The Battle of the Atlantic was the longest and perhaps the most crucial campaign of the Second World War. Britain depended upon maritime trade and the approximately 3000 ocean-going merchant ships to supply the country with men, equipment and food, much of which came from Canada. Thus, the Canadian Navy and her fleet of HMCS (Her Majesty's Canadian Ship) vessels were crucial to Britain and the Allies having a chance to win the war against Hitler and the Nazi's.

However, the German navy needed to stop these shipments to have a chance to win the war so thousands of U-Boats (submarines) were deployed throughout the Atlantic Ocean to sink any Canadian ship traveling there.

So the question remains, did the following list of Canadian ships make it across the Ocean to Liverpool, England, or did the U-Boats sent out to destroy them succeed?

It is now your job to find out.

Instructions:

  1. Using your knowledge about longitude and latitude, it is your job to locate the following 7 HMCS ships and 7 U-Boats on the corresponding map.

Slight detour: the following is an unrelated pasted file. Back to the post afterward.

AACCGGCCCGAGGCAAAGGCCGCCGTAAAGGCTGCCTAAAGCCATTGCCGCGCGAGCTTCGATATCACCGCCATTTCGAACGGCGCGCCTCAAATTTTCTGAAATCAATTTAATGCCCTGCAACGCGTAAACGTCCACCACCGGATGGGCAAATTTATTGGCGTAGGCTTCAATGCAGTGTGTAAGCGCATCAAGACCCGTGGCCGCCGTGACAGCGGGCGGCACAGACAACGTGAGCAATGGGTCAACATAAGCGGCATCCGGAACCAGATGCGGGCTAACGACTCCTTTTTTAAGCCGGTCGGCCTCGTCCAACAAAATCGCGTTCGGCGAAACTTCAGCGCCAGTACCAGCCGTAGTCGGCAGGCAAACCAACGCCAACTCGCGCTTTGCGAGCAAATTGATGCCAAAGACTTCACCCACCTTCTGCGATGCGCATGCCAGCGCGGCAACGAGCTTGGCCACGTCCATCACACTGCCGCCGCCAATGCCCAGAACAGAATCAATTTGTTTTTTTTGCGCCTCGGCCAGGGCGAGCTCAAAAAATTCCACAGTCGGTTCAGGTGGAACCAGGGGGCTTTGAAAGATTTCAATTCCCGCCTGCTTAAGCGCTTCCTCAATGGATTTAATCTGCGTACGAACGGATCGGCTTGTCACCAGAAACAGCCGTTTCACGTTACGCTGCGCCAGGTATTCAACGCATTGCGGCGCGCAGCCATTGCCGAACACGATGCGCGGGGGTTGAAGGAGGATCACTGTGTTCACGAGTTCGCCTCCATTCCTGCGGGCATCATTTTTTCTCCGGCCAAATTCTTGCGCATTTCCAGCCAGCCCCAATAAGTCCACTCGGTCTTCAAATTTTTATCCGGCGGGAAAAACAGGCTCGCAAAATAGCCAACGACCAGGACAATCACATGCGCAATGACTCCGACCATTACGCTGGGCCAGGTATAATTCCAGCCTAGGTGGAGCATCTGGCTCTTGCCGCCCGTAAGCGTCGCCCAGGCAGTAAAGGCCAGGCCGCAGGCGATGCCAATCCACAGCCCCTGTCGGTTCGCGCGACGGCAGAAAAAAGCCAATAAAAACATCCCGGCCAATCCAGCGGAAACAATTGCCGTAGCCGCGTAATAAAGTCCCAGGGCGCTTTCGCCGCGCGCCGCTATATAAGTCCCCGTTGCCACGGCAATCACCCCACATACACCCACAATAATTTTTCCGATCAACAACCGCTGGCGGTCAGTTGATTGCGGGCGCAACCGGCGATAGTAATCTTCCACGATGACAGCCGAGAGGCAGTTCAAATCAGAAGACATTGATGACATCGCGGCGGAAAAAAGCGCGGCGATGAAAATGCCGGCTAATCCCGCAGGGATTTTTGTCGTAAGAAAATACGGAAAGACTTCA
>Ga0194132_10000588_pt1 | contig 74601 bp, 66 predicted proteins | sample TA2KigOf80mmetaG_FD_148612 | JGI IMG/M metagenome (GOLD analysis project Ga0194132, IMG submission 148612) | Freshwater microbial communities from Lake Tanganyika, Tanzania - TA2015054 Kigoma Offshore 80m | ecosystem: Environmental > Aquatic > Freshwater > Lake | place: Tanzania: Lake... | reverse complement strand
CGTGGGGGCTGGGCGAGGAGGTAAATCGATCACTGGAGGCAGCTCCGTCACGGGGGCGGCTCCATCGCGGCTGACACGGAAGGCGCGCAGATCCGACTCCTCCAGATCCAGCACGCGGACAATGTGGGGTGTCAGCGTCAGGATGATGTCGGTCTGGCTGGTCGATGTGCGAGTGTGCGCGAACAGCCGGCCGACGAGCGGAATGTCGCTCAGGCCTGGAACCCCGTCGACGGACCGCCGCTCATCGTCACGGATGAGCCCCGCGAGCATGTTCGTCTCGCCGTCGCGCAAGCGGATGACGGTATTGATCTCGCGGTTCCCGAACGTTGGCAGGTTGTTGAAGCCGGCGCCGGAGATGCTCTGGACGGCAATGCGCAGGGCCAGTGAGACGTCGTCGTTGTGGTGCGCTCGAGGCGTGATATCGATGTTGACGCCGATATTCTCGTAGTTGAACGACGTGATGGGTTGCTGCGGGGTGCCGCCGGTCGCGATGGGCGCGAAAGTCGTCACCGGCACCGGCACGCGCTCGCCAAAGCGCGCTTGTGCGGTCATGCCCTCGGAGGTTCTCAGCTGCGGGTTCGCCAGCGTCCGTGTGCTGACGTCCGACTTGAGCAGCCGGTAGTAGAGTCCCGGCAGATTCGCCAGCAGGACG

2. When you find a vessel or submarine, place a small dot and write its name beside it's location.
  3. Complete this assignment neatly in pencil so you can erase errors if necessary.
  4. Be sure to draw in a proper compass, write scale unknown and title your map.
  5. This activity will be collected at the end of the period and marked for accuracy.
  6. When taking up this assignment, information will be given on the fate of each ship or U-boat so you know if it was destroyed or survived.
  7. Be sure to put your name on the assignment.

Mark Scheme:

CategoryLevel OneLevel TwoLevel ThreeLevel Four
ApplicationMany chosen locations are incorrectly placed and/or labeled. Some chosen locations are incorrectly placed and/or labeled. Few chosen locations are incorrectly placed and/or labeled. Chosen locations are are correctly placed and labeled.